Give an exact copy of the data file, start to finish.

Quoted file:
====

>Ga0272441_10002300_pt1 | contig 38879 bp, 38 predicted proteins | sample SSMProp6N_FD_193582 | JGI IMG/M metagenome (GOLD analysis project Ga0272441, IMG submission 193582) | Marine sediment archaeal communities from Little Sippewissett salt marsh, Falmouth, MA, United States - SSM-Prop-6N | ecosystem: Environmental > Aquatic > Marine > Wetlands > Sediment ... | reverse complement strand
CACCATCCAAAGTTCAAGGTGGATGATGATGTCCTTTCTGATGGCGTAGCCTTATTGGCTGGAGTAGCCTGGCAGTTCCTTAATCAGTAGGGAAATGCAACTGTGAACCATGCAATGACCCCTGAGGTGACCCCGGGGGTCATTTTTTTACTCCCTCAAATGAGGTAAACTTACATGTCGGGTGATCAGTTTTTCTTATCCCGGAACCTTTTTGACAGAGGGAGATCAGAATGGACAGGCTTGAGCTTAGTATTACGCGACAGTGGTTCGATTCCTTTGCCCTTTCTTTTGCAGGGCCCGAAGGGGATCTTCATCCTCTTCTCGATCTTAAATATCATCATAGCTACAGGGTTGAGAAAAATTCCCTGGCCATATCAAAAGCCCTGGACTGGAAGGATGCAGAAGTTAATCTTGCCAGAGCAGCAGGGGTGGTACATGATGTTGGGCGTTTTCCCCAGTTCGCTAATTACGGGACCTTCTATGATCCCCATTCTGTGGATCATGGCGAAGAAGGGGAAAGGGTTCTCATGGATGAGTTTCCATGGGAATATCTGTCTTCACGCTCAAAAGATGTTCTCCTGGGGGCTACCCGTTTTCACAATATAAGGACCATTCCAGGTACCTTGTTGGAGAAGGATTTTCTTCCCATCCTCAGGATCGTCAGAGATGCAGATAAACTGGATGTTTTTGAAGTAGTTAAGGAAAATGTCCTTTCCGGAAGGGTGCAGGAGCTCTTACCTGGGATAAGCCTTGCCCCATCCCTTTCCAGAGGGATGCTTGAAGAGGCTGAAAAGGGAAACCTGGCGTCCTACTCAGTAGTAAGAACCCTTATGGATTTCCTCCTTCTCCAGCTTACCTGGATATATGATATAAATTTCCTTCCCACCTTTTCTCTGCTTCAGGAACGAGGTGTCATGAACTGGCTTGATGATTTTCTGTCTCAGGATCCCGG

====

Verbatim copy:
>Ga0272441_10002300_pt1 | contig 38879 bp, 38 predicted proteins | sample SSMProp6N_FD_193582 | JGI IMG/M metagenome (GOLD analysis project Ga0272441, IMG submission 193582) | Marine sediment archaeal communities from Little Sippewissett salt marsh, Falmouth, MA, United States - SSM-Prop-6N | ecosystem: Environmental > Aquatic > Marine > Wetlands > Sediment ... | reverse complement strand
CACCATCCAAAGTTCAAGGTGGATGATGATGTCCTTTCTGATGGCGTAGCCTTATTGGCTGGAGTAGCCTGGCAGTTCCTTAATCAGTAGGGAAATGCAACTGTGAACCATGCAATGACCCCTGAGGTGACCCCGGGGGTCATTTTTTTACTCCCTCAAATGAGGTAAACTTACATGTCGGGTGATCAGTTTTTCTTATCCCGGAACCTTTTTGACAGAGGGAGATCAGAATGGACAGGCTTGAGCTTAGTATTACGCGACAGTGGTTCGATTCCTTTGCCCTTTCTTTTGCAGGGCCCGAAGGGGATCTTCATCCTCTTCTCGATCTTAAATATCATCATAGCTACAGGGTTGAGAAAAATTCCCTGGCCATATCAAAAGCCCTGGACTGGAAGGATGCAGAAGTTAATCTTGCCAGAGCAGCAGGGGTGGTACATGATGTTGGGCGTTTTCCCCAGTTCGCTAATTACGGGACCTTCTATGATCCCCATTCTGTGGATCATGGCGAAGAAGGGGAAAGGGTTCTCATGGATGAGTTTCCATGGGAATATCTGTCTTCACGCTCAAAAGATGTTCTCCTGGGGGCTACCCGTTTTCACAATATAAGGACCATTCCAGGTACCTTGTTGGAGAAGGATTTTCTTCCCATCCTCAGGATCGTCAGAGATGCAGATAAACTGGATGTTTTTGAAGTAGTTAAGGAAAATGTCCTTTCCGGAAGGGTGCAGGAGCTCTTACCTGGGATAAGCCTTGCCCCATCCCTTTCCAGAGGGATGCTTGAAGAGGCTGAAAAGGGAAACCTGGCGTCCTACTCAGTAGTAAGAACCCTTATGGATTTCCTCCTTCTCCAGCTTACCTGGATATATGATATAAATTTCCTTCCCACCTTTTCTCTGCTTCAGGAACGAGGTGTCATGAACTGGCTTGATGATTTTCTGTCTCAGGATCCCGG